All this and much more we get to know in the recent Burke biography Edmund Burke. The Prophet of Conservatism by the Danish history professor Claus Bryld. This is the first biography in Norwegian about the "prophet of conservatism". The book provides a great reading experience and is important for our time. It is also a fine introduction to Thomas Paine and his writings. It is almost as if without Paine there would hardly have been a living Burke today. Cinema Bryld also says in his introduction that this is almost a double biography to count.
Bryld goes into detail about Burke's multifaceted life. For me, it is first and foremost the contrast-filled relationship of these two mentioned fighting cocks and their diametrically opposed perspective on contemporary events that make this a very dynamic biography.
Claus Bryld says early on that his own political position is certainly not close to Burkes. Here Bryld follows what he himself refers to as HG Wells' dictum: "A man's biography should be written by a conscientious enemy."
Religion as a basis
Burke had a complex political career, a rich writing career and an oratory. He thundered against democracy and rationalism, while advocating for religious tolerance. With the gaze of the present he was conservative until the reactionary, but he was also concerned minorities, not least Irish, Americans and Indians. He was the friend of the aristocrats in the ongoing power struggle against the king and was for a strong state power, but against excessive violence.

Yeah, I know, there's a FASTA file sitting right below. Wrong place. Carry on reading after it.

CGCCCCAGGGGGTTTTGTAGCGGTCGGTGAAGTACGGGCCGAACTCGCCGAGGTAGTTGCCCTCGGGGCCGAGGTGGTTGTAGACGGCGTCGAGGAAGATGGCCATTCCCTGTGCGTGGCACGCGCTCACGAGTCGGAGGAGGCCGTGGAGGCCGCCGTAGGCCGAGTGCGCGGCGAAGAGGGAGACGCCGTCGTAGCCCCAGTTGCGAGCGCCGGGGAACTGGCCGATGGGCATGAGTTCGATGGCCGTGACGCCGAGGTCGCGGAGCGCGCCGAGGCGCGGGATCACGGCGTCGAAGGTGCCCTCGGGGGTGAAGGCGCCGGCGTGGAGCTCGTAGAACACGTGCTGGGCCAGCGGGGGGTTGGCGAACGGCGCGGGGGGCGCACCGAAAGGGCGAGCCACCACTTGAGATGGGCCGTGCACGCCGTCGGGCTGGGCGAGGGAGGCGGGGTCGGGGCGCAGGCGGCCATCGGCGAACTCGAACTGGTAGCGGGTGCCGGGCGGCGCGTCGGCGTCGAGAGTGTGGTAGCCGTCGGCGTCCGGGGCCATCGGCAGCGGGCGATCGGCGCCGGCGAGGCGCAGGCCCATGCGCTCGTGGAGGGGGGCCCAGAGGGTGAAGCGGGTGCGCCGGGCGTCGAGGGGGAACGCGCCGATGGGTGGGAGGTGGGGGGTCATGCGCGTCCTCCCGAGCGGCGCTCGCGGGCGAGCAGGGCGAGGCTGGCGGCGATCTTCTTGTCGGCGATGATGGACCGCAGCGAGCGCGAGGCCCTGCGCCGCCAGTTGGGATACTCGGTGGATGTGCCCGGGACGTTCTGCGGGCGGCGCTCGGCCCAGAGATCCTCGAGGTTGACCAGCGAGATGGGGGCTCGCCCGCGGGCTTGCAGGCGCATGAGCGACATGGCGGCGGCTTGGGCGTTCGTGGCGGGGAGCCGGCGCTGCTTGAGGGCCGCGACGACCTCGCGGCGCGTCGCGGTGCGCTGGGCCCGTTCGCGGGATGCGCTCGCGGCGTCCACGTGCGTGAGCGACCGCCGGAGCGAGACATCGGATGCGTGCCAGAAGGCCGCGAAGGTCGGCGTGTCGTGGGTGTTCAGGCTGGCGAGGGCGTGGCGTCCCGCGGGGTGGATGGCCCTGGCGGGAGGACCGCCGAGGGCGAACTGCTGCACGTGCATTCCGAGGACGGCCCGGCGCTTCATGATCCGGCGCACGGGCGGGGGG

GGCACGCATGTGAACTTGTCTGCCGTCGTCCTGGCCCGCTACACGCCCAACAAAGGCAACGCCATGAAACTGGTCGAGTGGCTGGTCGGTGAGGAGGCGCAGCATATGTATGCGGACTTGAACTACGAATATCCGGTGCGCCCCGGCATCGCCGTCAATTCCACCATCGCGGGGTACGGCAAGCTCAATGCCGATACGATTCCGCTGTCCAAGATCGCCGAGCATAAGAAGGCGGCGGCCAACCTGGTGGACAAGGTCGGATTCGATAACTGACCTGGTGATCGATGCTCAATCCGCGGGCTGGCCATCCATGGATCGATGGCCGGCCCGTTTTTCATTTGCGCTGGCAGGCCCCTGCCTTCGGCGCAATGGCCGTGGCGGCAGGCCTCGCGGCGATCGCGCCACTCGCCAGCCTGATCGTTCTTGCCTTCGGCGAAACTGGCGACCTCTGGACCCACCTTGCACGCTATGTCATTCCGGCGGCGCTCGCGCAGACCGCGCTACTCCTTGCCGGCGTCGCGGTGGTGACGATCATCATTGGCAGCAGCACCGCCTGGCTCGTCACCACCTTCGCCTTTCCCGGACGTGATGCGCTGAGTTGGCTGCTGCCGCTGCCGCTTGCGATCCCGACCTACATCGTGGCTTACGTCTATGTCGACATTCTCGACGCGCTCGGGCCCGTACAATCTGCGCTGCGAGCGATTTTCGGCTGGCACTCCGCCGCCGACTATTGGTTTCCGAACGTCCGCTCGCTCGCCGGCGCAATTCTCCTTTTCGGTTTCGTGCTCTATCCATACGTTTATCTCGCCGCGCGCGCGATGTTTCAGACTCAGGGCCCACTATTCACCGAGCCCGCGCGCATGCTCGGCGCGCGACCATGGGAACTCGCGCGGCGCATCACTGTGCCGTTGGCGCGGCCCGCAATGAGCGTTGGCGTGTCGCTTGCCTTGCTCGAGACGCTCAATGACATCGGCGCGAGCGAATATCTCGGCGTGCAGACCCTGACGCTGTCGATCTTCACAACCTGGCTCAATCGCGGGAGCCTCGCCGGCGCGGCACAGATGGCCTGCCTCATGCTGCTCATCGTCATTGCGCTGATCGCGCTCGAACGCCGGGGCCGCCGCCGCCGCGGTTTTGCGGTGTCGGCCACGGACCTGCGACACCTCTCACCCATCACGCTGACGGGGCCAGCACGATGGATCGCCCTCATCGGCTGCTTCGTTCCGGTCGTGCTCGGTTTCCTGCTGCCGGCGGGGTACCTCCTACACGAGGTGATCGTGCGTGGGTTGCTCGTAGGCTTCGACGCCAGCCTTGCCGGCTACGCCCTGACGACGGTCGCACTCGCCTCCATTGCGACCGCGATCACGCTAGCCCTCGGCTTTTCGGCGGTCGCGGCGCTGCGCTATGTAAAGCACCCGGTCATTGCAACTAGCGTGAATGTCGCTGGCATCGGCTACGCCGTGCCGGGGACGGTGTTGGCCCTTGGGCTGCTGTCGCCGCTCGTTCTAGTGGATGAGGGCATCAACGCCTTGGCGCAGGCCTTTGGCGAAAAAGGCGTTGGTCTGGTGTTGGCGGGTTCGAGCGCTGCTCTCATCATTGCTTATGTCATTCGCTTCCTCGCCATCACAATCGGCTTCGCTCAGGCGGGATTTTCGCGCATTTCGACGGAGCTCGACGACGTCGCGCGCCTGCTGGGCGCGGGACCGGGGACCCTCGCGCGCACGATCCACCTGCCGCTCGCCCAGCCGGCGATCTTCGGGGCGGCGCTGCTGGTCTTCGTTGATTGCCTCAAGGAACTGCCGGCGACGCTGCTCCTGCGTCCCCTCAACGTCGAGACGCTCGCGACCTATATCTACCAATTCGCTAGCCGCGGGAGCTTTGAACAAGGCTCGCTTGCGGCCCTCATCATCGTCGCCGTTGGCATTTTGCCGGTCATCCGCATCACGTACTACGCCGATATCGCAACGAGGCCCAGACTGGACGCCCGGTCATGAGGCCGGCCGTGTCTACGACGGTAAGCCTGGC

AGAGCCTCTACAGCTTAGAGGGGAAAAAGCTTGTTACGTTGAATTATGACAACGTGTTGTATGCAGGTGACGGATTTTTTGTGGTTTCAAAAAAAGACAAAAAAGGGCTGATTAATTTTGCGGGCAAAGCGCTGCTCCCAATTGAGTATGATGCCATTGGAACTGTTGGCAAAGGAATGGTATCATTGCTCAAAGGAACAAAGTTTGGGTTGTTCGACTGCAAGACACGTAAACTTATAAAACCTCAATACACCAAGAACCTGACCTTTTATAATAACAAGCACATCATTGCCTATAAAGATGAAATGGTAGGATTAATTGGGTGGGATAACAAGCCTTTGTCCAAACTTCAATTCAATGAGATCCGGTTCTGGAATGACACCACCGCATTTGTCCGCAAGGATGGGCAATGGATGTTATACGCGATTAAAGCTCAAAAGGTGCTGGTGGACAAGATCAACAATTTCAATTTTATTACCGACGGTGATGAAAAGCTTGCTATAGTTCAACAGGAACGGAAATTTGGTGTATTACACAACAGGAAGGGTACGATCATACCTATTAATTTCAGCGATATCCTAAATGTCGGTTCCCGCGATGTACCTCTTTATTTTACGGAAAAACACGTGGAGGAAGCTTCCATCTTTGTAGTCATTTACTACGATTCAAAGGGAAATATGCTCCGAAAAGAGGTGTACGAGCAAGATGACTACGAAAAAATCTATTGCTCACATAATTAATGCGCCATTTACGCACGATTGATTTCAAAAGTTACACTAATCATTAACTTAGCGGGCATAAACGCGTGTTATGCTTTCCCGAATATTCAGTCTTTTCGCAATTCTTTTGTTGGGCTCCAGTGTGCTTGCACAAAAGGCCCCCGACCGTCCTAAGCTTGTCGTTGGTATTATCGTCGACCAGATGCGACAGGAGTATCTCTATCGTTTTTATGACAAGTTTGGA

Bryld presents Burke in the light of his own contradictory contemporary, and it provides insight. I understand more of the turning point Burke lived in after reading the approx. 250 pages, with its many beautiful pictures, including fun contemporary caricatures.
40-50 million evangelical Christian Americans want the doctrine of evolution there
at least the pepper grows away from the school system, replaced by prayer.
But does Burke have relevance today? Since the 1950s, Burke's ideas have had a renaissance, and Bryld's analysis is therefore drawn all the way up to our time. And it is perhaps first and foremost in the United States that Burke's ideas live best, with Ronald Reagan as the ideological blood brother. Much of the radical right-wing milieu there believes they see a common thread from the French Revolution to Roosevelt's New Deal in the 1930s and all the way up to today's Liberal Democrats.